Birds of Aruba, Curacao and Bonaire by Bart de Boer, Eric Newton & Robin Restall introduced me to the avian life of an area I had never paid attention to before. If you are not familiar with these islands, they are off the north coast of Venezuela in the southern part of the Caribbean Sea. The islands arose from the volcanic activity created by the collision of the South American and Caribbean tectonic plates.
A majority of the birds that call these islands home at one point or another throughout the year are also found in the US. Some of the birds are year round residents with broad ranges, while others spend the breeding season in the US and the winters on the islands. Despite never having personally traveled to these islands, I have seen most of the birds, allowing me to get a good feel for the quality in the illustrations. Overall I am quite happy with the illustrations in the book; most of the species are depicted in life-like postures and are accurately proportioned, two of the most important components for me in a good field guide. Species such as terns, swallows and raptors are also illustrated in flight, and these are also very accurate. As far as I could tell, plumage colors were also well represented. My biggest complaint would be that the oversimplified Catharus thrush plumages, exacerbating any identification challenges between Gray-cheeked and Swainson’s Thush, and possibly making Veery into a confusion species as well.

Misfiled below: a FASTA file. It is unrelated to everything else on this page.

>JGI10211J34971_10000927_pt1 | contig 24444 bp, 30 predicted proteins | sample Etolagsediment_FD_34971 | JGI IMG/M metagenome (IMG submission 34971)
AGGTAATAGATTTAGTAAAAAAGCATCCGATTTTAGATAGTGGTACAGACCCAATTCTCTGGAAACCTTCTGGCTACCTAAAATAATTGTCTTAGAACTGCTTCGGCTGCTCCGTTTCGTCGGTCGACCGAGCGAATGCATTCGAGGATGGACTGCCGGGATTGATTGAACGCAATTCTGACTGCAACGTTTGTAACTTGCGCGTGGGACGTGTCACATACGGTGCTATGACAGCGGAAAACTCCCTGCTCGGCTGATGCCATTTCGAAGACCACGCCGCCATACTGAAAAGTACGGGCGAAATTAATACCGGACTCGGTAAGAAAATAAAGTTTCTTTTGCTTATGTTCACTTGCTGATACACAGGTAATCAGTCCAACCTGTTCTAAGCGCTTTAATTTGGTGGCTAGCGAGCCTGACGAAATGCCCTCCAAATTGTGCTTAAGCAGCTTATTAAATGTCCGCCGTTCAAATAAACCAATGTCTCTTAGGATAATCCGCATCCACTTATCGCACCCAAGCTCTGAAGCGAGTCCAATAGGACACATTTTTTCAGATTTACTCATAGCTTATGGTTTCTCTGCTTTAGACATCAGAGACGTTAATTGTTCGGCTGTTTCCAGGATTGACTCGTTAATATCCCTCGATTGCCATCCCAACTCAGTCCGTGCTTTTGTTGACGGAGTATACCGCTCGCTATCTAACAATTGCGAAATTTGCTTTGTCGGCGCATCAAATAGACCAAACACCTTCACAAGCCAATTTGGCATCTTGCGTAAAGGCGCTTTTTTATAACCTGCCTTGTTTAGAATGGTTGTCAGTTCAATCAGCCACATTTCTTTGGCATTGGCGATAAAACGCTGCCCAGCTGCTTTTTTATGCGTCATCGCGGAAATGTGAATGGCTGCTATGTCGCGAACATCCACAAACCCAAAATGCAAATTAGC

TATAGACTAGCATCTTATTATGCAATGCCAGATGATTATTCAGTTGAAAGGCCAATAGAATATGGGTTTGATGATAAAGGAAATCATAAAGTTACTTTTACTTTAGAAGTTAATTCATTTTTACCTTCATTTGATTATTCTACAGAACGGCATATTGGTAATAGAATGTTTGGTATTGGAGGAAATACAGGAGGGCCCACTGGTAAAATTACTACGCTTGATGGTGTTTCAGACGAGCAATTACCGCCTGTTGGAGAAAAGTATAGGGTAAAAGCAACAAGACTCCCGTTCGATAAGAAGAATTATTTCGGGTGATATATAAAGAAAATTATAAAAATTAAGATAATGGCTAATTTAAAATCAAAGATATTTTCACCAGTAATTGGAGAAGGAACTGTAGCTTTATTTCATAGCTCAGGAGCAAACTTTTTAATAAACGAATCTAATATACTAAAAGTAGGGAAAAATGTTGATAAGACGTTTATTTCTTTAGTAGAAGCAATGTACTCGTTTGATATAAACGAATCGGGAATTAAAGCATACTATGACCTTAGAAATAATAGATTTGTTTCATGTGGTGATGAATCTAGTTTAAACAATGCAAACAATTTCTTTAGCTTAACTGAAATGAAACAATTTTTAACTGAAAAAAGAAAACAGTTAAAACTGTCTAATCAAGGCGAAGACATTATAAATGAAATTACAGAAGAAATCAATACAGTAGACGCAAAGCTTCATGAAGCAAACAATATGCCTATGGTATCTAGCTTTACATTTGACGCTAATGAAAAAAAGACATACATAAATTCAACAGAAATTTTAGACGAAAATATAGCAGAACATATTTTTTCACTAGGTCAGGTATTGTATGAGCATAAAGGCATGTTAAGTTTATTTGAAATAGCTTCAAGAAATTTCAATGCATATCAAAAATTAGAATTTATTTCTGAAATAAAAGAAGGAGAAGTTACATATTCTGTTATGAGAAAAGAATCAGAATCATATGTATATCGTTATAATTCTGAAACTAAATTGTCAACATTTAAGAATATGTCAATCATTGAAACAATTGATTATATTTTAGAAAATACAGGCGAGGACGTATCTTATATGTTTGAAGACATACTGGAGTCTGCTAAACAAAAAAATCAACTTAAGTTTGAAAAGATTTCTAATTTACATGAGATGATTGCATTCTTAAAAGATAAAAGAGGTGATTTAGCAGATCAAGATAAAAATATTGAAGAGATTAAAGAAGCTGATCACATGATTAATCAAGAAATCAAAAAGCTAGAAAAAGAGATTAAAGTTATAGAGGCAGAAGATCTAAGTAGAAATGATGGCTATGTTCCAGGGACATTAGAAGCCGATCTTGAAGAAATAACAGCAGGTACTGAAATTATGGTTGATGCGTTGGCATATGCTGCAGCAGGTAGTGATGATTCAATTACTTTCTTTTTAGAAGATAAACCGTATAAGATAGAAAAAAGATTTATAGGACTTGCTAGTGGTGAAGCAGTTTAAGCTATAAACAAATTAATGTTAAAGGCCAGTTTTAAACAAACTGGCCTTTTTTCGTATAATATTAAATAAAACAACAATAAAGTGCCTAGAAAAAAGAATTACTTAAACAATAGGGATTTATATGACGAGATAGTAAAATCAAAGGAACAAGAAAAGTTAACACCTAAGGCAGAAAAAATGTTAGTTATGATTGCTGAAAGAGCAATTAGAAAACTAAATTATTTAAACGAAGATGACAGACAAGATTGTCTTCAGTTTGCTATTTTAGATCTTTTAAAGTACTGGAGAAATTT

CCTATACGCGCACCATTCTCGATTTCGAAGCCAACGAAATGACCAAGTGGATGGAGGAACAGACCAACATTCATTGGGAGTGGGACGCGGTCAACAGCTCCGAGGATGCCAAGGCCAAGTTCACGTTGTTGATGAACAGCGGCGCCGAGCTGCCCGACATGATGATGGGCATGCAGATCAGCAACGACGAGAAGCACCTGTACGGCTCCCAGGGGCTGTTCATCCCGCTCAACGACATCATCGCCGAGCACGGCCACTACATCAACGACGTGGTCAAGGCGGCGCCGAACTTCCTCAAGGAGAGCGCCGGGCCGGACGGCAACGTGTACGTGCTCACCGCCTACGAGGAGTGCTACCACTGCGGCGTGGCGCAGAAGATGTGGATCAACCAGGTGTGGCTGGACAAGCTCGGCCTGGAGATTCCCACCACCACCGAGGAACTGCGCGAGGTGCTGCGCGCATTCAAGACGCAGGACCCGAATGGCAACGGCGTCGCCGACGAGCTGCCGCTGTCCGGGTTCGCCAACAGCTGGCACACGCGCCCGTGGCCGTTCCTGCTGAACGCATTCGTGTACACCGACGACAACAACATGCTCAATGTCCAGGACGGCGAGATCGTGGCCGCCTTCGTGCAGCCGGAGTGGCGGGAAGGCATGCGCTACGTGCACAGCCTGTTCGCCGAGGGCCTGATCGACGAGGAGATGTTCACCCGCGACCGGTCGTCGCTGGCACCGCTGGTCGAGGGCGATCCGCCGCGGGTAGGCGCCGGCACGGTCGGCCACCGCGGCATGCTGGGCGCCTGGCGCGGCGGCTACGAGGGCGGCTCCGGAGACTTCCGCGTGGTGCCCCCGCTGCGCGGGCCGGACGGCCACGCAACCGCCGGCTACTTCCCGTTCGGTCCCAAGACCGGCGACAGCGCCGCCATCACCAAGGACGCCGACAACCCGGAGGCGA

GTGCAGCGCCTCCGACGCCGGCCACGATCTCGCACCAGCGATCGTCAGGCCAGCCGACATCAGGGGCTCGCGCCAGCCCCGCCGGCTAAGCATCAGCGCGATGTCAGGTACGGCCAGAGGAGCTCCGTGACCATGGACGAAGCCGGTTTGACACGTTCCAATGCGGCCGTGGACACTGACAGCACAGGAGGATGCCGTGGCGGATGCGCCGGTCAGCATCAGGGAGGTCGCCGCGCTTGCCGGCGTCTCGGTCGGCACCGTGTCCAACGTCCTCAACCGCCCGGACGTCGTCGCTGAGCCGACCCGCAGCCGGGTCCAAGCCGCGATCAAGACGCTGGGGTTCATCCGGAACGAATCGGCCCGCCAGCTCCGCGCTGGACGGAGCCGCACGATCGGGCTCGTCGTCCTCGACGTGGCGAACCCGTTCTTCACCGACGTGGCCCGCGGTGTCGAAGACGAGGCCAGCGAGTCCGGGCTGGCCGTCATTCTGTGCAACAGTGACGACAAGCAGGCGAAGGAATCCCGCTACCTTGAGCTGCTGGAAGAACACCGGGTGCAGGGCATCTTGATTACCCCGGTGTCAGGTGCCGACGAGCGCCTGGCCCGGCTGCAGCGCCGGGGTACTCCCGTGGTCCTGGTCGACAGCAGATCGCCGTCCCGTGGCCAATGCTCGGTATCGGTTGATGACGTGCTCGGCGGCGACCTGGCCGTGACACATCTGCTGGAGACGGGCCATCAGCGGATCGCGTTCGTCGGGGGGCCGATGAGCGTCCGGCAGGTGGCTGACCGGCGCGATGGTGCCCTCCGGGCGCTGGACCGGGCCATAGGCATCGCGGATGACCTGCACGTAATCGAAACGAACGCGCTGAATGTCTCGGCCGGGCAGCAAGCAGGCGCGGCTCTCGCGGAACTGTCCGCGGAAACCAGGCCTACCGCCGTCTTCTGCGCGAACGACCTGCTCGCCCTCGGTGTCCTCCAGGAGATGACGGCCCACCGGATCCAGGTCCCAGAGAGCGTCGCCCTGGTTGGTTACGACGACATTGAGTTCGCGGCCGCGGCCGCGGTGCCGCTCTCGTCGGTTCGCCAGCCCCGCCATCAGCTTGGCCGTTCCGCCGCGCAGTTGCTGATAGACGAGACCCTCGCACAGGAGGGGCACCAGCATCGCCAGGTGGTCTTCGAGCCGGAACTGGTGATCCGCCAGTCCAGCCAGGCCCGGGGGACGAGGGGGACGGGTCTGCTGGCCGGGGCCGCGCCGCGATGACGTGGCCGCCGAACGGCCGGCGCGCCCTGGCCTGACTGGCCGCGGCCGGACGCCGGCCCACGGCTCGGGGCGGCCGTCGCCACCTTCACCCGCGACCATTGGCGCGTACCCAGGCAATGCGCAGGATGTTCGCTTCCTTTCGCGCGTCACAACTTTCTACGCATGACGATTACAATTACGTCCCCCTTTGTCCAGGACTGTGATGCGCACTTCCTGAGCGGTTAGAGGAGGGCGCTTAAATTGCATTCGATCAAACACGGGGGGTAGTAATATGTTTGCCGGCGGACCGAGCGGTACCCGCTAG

One thing that I found interesting when looking through this field guide is that some of the Neotropical migrants such as Indigo Bunting and Blue Grosbeak are not illustrated in breeding plumage, since these birds will already have molted by the time they arrive on the islands in the fall.
I would recommend this field guide if you are making a trip to this area. The small size makes it easy to slip in a daypack for quick reference. A Sibley could provide a good reference to all but a quarter of the species in the area, however it is that 25% that you are likely to find the most interesting.
- First-ever comprehensive field guide to the birds of the Lesser Antilles
- Complete coverage of the islands’ bird species, including residents, migrants, and vagrants
- Close to 1,000 illustrations on 71 color plates depicting every species and all major plumages and races
- Concise text on facing pages highlights key identification features, including voice, habitat, behavior, and status
Disclaimer: Princeton University kindly provided a copy of this guide for the review.